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Group 17 The Halogens


  Atomic fluorine is univalent and is the most chemically reactive and electronegative of all the elements. In its elementally isolated (pure) form, fluorine is a poisonous, pale, yellowish brown gas, with chemical formula F2. Like other halogens, molecular fluorine is highly dangerous; it causes severe chemical burns on contact with skin.

Pure fluorine (F2) is a corrosive pale yellow or brown gas that is a powerful oxidizing agent. It is the most reactive and most electronegative of all the elements (4.0), and readily forms compounds with most other elements. It has an oxidation number -1, except when bonded to another fluorine in F2 which gives it an oxidation number of 0. Fluorine even combines with argon, krypton, xenon, and radon. Even in dark, cool conditions, fluorine reacts explosively with hydrogen. It is so reactive that metals, and even water, as well as other substances, burn with a bright flame in a jet of fluorine gas. It is far too reactive to be found in elemental form. In moist air it reacts with water to form also-dangerous hydrofluoric acid.






In its common elemental form (Cl2 or "dichlorine") under standard conditions, it is a pale green gas about 2.5 times as dense as air. It has a disagreeable, suffocating odor that is detectable in concentrations as low as 3.5 ppm and is poisonous. Chlorine is a powerful oxidant and is used in bleaching and disinfectants. As a common disinfectant, chlorine compounds are used in swimming pools to keep them clean and sanitary. In the upper atmosphere, chlorine based molecules have been implicated in the destruction of the ozone layer.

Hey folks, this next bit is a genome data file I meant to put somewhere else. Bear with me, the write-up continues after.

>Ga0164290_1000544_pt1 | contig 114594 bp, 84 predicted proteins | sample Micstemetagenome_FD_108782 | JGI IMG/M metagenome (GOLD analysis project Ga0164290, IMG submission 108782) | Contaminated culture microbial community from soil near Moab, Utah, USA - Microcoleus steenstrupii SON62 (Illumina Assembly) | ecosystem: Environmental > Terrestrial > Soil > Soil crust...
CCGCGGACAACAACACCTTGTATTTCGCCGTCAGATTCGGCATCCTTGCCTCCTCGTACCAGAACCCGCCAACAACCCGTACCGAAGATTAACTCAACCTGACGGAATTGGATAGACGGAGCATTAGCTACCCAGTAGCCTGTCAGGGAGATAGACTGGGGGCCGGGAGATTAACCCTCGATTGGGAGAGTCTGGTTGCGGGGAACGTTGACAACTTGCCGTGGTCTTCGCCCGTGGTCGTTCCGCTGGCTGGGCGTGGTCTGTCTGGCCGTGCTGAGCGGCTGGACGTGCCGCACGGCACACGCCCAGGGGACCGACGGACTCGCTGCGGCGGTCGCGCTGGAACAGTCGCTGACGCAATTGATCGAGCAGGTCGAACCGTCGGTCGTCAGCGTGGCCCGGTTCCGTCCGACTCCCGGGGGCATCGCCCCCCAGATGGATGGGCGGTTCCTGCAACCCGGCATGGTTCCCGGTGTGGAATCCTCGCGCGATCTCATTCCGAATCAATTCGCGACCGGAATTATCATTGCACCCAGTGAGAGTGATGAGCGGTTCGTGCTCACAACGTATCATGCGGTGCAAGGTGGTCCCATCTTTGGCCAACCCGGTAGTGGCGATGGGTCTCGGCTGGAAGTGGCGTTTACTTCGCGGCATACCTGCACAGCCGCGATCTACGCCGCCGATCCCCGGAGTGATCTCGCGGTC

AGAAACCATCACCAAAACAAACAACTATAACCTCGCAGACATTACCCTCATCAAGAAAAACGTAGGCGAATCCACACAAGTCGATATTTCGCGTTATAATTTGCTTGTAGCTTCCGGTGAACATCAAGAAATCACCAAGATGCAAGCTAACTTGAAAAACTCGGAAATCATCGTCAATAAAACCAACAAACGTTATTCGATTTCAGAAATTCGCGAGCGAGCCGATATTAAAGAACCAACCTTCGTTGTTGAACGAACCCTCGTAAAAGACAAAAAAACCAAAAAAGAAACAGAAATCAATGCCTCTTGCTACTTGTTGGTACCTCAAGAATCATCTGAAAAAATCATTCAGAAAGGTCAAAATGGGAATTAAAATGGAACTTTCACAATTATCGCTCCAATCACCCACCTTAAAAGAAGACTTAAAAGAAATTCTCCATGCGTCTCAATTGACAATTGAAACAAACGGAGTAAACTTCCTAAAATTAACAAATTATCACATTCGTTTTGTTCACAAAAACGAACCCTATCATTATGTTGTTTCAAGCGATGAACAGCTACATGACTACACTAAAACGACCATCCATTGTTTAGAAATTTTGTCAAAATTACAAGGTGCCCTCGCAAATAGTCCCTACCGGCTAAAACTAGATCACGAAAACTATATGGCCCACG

Chlorine gas, also known as bertholite, was first used as a weapon in World War I by Germany on April 22, 1915 in the Second Battle of Ypres. As described by the soldiers it had a distinctive smell of a mixture between pepper and pineapple. It also tasted metallic and stung the back of the throat and chest.

Chlorine gas is diatomic, with the formula Cl2. It combines readily with all elements except O2 and N2 and the noble gases.




  Bromine is the only liquid nonmetallic element at room temperature and one of only six elements on the periodic table that are liquid at or close to room temperature. The pure chemical element has the physical form of a diatomic molecule, Br2. It is a dense, mobile, reddish-brown liquid, that evaporates easily at standard temperature and pressures to give a red vapor (its color resembles nitrogen dioxide) that has a strong disagreeable odor resembling that of chlorine. Bromine is a halogen, and is less reactive than chlorine and more reactive than iodine. Bromine is slightly soluble in water, and highly soluble in carbon disulfide, aliphatic alcohols (such as methanol), and acetic acid. It bonds easily with many elements and has a strong bleaching action.

Elemental bromine is toxic and causes burns. As an oxidizing agent, it is incompatible with most organic and inorganic compounds.




  Chemically, iodine is the least reactive of the halogens, and the most electropositive halogen after astatine. Iodine is primarily used in medicine, photography and dyes. It is required in trace amounts by most living organisms.

As with all other halogens (members of Group VII in the Periodic Table), iodine forms diatomic molecules, and hence has the molecular formula of I2.


Astatine occurs naturally from uranium-235 and uranium-238 decay, but because of its short half-life is only found in minute amounts.

Astatine is the rarest naturally-occurring element, with the total amount in Earth's crust estimated to be less than 1 oz (28 g) at any given time. This amounts to less than one teaspoon of the element. Guinness World Records has dubbed the element the rarest on Earth, stating: "Only around 0.9 oz (25 g) of the element astatine (At) occurring naturally". Isaac Asimov, in a 1957 essay on large numbers, scientific notation, and the size of the atom, wrote that in "all of North and South America to a depth of ten miles", the number of astatine atoms at any time is "only a trillion".


on to Group 18 The Noble Gases

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